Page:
July 3, 2022No Comments

Amazonia: A strategic territory for Human Trafficking and illegal mining

Authors: Beatrice Tommasi and Marta Pace.

The Event

On June 5, in the municipality of Atalaia do Norte located in the state of Amazonas, two people disappeared: namely, Bruno Pereira, the indigenous activist member of the non-governmental organization Coordenação da Organização Indígena União dos Povos Indígenas do Vale do Javari (UNIVAJA), and Dom Phillips, an English journalist and contributor to The Guardian. According to UNIVAJA and the Observatory of Human Rights of Isolated Indigenous Peoples and Recent Contact (OPI), the last registration of the two occurred on June 5 in the morning while they were travelling on a small boat between the community of São Rafael and the town of Atalaia do Norte. After ten days of search and the involvement of the army, navy, and police, on June 16, the bodies of Phillips and Pereira were found. 

Image Source: https://pixabay.com/photos/fire-forest-fire-children-fear-4429478/

The double world of the Amazon

These killings do not seem to be an accident and unveil serious security issues in the region. The concerned area is the far west of the Amazonas and condenses serious conflicts, both from a social and an environmental point of view. On one side, the area hosts the largest number of indigenous people in voluntary isolation in the world. On the other side, it is a strategic region for drug trafficking, and it is crossed by an international cocaine transit route which goes from Peru to distribute in Brazil, Europe and Africa. Moreover, the already tense situation in the region is worsened by the presence of illegal loggers and fishermen whose activities are profoundly altering the ecosystem of the Amazon rainforest.  

All these activities in the region, carried out mainly within the Indigenous Land Vale do Javari, witness the inability and omission of the bodies responsible for the inspection and protection of indigenous territories. As a result, this power vacuum is filled by the presence of the main criminal organizations, who diversify their activities and cause an increase in violent actions against and murders of those who oppose their main interests in the region. According to a study conducted by Mato Grosso do Sul prosecutor Ricardo Pael Ardengui on the impact of transnational organized crime on indigenous communities, environmental crimes - typical of the entire Amazon - have become another mean of profit for organized crime, which has consolidated the drug trafficking route through the Amazon. In this regard, it is worthy to mention that in the last few years, Amazonia has seen a sharp increase in crimes involving drug trafficking, deforestation, and broader violence against indigenous peoples. 

The growing action of criminal groups is the result of the fact that the Brazilian state lacks a compact and effective strategy aimed at fighting deforestation and drug trafficking activities. Indeed, institutions have failed in preventing the spread of criminal organizations, which are now active on various fronts: from the environmental one with massive deforestation, to the paramilitary one with kidnapping and political assassinations. Initially, the criminal activities of the various factions of the region were aimed at using the territory to create new routes for the drug trade, and environmental crimes were used to open new transit areas and alternative routes. Nowadays, the illegal exploitation of forest resources, such as gold and wood, takes place to expand the profits of organized crime.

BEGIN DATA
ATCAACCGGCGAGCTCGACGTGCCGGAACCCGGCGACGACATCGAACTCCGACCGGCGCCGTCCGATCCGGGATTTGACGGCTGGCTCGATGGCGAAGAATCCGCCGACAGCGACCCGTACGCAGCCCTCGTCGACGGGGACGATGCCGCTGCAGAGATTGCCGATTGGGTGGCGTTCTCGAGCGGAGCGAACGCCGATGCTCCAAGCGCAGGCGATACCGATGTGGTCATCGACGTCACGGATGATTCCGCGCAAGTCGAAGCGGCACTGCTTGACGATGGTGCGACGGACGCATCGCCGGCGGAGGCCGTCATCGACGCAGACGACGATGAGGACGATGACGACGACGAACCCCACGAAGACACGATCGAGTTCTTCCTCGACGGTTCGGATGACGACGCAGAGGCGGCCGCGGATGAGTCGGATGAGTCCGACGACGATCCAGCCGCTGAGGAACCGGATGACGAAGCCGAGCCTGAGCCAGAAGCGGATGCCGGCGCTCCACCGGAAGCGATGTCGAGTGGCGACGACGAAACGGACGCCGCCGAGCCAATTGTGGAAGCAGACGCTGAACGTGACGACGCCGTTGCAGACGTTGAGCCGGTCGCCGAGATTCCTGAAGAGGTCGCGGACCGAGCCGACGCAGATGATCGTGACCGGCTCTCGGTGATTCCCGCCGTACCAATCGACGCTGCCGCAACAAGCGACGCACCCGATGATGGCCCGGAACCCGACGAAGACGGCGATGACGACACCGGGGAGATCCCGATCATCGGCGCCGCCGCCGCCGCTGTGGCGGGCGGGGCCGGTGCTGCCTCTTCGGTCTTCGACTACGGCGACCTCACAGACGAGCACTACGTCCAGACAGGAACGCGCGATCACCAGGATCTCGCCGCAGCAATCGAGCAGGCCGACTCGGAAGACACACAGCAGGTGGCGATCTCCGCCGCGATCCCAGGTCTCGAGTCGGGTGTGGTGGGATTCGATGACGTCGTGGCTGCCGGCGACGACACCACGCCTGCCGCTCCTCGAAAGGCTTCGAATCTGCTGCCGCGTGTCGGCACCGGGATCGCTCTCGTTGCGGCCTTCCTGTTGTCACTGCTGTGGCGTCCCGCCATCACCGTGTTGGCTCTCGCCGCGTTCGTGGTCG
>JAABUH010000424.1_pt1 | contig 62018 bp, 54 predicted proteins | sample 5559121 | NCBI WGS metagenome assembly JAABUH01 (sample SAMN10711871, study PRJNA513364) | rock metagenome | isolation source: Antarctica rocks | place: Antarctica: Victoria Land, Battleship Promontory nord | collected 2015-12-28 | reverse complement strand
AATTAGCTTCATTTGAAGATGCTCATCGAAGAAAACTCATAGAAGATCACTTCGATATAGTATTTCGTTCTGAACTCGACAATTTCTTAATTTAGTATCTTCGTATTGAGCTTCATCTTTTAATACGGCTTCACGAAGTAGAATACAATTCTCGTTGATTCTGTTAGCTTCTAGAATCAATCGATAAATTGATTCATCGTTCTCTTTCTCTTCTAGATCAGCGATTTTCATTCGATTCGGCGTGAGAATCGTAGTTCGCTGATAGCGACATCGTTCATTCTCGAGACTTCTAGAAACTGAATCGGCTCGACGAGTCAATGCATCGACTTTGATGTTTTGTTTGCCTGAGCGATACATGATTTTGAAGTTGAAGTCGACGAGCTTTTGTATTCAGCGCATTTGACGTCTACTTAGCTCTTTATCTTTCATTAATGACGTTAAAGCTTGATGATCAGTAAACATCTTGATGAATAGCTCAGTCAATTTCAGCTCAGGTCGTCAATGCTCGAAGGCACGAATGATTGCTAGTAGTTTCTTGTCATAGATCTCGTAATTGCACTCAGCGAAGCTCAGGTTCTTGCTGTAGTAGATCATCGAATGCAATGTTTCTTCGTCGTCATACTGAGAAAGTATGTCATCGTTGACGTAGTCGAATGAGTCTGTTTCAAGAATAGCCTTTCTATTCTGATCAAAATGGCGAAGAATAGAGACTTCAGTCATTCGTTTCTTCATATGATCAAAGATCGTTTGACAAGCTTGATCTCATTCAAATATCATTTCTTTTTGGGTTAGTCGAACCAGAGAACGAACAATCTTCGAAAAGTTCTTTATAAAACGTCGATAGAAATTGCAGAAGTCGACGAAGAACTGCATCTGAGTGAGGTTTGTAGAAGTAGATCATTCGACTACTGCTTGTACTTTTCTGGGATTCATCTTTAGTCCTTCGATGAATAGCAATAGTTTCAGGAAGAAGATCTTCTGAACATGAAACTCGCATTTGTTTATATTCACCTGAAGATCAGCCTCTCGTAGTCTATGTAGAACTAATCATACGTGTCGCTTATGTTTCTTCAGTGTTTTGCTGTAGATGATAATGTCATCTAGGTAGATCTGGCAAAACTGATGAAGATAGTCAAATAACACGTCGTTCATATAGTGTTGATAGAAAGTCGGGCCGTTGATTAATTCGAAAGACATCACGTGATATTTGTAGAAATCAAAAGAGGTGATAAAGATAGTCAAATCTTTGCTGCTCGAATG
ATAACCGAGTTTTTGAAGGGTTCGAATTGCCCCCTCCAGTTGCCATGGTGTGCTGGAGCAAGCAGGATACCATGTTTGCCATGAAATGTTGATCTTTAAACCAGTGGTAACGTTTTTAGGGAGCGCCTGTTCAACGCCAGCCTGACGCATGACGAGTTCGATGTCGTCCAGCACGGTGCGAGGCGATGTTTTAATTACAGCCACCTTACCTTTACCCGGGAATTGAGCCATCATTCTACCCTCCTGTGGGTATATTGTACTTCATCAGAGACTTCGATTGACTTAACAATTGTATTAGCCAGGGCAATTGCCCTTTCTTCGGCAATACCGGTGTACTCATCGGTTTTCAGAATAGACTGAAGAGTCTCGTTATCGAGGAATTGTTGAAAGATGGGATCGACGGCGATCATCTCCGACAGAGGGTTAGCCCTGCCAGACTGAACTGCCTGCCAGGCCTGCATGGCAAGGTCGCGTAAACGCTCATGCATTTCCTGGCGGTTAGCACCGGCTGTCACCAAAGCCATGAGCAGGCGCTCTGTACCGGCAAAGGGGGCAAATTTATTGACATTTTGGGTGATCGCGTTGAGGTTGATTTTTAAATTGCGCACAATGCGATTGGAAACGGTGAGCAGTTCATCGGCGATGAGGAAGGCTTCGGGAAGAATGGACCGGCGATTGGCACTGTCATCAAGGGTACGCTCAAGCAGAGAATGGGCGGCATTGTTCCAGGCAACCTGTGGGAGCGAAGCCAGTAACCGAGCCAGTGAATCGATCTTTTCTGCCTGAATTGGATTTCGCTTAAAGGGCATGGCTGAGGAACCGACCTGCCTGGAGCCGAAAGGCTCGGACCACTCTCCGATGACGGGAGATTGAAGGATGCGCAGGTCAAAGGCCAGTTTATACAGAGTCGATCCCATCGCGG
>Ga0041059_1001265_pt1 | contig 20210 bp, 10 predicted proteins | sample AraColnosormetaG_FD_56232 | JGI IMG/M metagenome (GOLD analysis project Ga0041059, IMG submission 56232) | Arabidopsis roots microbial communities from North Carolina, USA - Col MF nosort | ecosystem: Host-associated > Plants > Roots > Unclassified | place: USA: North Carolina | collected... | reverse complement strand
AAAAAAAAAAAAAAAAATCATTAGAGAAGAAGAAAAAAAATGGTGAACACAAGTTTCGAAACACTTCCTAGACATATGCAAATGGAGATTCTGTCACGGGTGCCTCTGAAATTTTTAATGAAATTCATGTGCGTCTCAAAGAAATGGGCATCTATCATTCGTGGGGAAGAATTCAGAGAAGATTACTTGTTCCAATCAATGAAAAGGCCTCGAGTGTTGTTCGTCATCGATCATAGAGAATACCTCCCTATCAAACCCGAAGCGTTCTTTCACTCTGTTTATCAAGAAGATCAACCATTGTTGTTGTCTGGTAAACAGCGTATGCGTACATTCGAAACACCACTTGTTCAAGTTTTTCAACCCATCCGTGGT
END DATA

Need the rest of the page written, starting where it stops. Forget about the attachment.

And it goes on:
Criminal organizations

Criminal activities in the area see the participation of various factions and organizations. Initially, the Primeiro Comando da Capital (PCC) - a criminal organization founded in 1993 by inmates in the prison of Taubaté (São Paulo) - clashed with the Família do Norte in Amazonas - another organized crime faction present in the region, resulting in a bloody struggle for the control of the region. In recent years, the PCC has consolidated its control over the area by maintaining close alliances with other criminal organizations, such as the Guardioes do Estado and the Amigo dos Amigos, and expanding internationally through the creation of new partnerships with other Latin American criminal groups. Moreover, the fact that they act at the Triple Frontier - a tri-border area along the junction of Argentina, Brazil and Paraguay - has given crime a more entrepreneurial and broader vision, favoring timber smuggling and mining. Within the Amazon, particularly the Atalaia region, there is also the presence of other criminal groups resulting from the break-up of the Família do Norte, the PCC and Bolivian and Peruvian drug trafficking organizations. Consequently, all these conflicts threaten the right and the choice of various groups and ethnicities of having non-contact with the non-indigenous and even indigenous populations of the Javari Valley. 


Furthermore, this threat has been exacerbated by the rise of evangelical churches and the interest of missionaries in evangelizing isolated indigenous people.  It was reinforced by the Bolsonaro government's appointment in 2020 of the pastor, anthropologist and former missionary Ricardo Lopes Dias in the position of coordinator of General Coordination of Isolated and Recently  Contacted Indigenous Peoples at FUNAI (Fundação Nacional do Índio), a Brazilian governmental protection agency for Amerindian interests and culture. It was this appointment that replaced the indigenous activist Bruno Pereira, defender of the right of indigenous people to remain isolated. At the time, a group of 14 indigenous people denounced the dismissal of Bruno, one of FUNAI’s most experienced members concerning isolated peoples. This fact was already a harbinger of the deep problems in protecting these peoples by the Brazilian government headed by President Bolsonaro.  

December 3, 2021No Comments

The legacy of Canadian Residential Schools: the Indigenous Rights Movement and its current Challenges

By: Esther Brito Ruiz, Ludovica Brambilla, Arslan Sheikh and Reka Szabo. 

Image Source: https://www.cbc.ca/news/canada/saskatchewan/ashamed-my-faith-catholics-battling-religion-discovery-1.6081426

Recently, unmarked graves of hundreds of Indigenous children were discovered in various locations in Western Canada, in the territory of residential schools. These schools operated between the end of the 19th century until 1996,  and were mostly run by the Catholic Church. The official number of Indigenous children who died in these schools because of mistreatment is 4120, but it is claimed that the actual number could be much larger

Evidence from various studies prove that approximately 150,000 indigenous children were subject to forceful assimilation in these institutions, after having been separated from their families. Physical, psychological, and sexual abuse were among the practicesused in these schools. The high death rate of Indigenous students can be connected to the extremely bad conditions of the schools— such as poor nutrition, the lack of nurses or the inadequate construction or use of the buildings — and to the lack of proper medical treatment provided to indigenous children, among other inhuman practices. The leading cause of death was tuberculosis, easily caught by malnourished children.